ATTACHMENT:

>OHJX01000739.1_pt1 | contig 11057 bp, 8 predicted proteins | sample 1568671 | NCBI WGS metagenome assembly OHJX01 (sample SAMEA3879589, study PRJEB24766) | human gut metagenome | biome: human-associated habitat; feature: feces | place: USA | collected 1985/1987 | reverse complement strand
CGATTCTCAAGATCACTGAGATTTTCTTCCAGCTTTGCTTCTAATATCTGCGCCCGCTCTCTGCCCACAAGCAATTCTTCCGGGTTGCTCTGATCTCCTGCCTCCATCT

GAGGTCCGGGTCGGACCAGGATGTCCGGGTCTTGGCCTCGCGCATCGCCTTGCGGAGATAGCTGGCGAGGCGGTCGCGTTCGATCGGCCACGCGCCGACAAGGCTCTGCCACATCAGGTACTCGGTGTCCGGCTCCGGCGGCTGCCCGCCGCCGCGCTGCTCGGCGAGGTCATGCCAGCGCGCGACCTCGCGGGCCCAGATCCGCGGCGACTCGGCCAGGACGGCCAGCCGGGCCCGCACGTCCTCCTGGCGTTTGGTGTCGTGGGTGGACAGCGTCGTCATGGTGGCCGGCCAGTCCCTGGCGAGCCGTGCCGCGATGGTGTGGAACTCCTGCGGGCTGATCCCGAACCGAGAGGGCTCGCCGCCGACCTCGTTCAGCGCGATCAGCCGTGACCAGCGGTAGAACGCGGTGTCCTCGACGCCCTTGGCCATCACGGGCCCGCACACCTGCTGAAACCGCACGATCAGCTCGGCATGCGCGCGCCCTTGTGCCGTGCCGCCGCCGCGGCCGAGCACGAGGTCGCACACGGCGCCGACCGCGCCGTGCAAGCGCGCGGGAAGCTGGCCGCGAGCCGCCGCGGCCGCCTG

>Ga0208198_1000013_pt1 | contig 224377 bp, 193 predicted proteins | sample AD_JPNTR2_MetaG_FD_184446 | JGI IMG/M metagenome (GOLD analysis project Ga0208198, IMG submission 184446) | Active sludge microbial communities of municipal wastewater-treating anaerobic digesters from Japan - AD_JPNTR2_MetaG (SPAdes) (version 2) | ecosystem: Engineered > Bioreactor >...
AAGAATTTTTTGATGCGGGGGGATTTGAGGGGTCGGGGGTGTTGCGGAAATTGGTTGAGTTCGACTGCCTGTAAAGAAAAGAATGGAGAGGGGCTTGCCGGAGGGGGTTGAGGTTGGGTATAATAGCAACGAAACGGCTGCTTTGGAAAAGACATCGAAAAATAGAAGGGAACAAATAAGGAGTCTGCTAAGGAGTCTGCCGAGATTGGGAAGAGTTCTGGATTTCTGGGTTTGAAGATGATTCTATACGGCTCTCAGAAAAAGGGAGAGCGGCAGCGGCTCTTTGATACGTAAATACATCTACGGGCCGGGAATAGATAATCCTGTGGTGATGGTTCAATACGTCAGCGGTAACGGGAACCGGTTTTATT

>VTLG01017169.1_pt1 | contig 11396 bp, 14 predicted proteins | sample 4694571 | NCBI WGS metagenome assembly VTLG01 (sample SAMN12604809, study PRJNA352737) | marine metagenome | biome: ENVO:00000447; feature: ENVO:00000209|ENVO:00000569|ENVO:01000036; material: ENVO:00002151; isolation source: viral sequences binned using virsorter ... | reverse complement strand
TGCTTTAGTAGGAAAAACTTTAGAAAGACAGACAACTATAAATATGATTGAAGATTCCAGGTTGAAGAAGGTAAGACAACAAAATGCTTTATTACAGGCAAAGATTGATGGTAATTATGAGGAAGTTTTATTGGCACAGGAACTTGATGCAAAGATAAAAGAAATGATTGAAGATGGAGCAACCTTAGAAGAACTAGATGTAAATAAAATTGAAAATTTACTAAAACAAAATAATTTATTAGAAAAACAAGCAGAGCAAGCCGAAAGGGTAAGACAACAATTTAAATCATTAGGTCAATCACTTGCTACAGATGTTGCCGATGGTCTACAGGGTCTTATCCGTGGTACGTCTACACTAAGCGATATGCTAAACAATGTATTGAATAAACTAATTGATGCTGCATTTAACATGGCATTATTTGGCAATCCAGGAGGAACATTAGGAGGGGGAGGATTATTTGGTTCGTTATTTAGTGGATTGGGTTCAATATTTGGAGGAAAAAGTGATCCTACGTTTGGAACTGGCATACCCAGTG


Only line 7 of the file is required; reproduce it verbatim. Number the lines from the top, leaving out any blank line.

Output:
TGCTTTAGTAGGAAAAACTTTAGAAAGACAGACAACTATAAATATGATTGAAGATTCCAGGTTGAAGAAGGTAAGACAACAAAATGCTTTATTACAGGCAAAGATTGATGGTAATTATGAGGAAGTTTTATTGGCACAGGAACTTGATGCAAAGATAAAAGAAATGATTGAAGATGGAGCAACCTTAGAAGAACTAGATGTAAATAAAATTGAAAATTTACTAAAACAAAATAATTTATTAGAAAAACAAGCAGAGCAAGCCGAAAGGGTAAGACAACAATTTAAATCATTAGGTCAATCACTTGCTACAGATGTTGCCGATGGTCTACAGGGTCTTATCCGTGGTACGTCTACACTAAGCGATATGCTAAACAATGTATTGAATAAACTAATTGATGCTGCATTTAACATGGCATTATTTGGCAATCCAGGAGGAACATTAGGAGGGGGAGGATTATTTGGTTCGTTATTTAGTGGATTGGGTTCAATATTTGGAGGAAAAAGTGATCCTACGTTTGGAACTGGCATACCCAGTG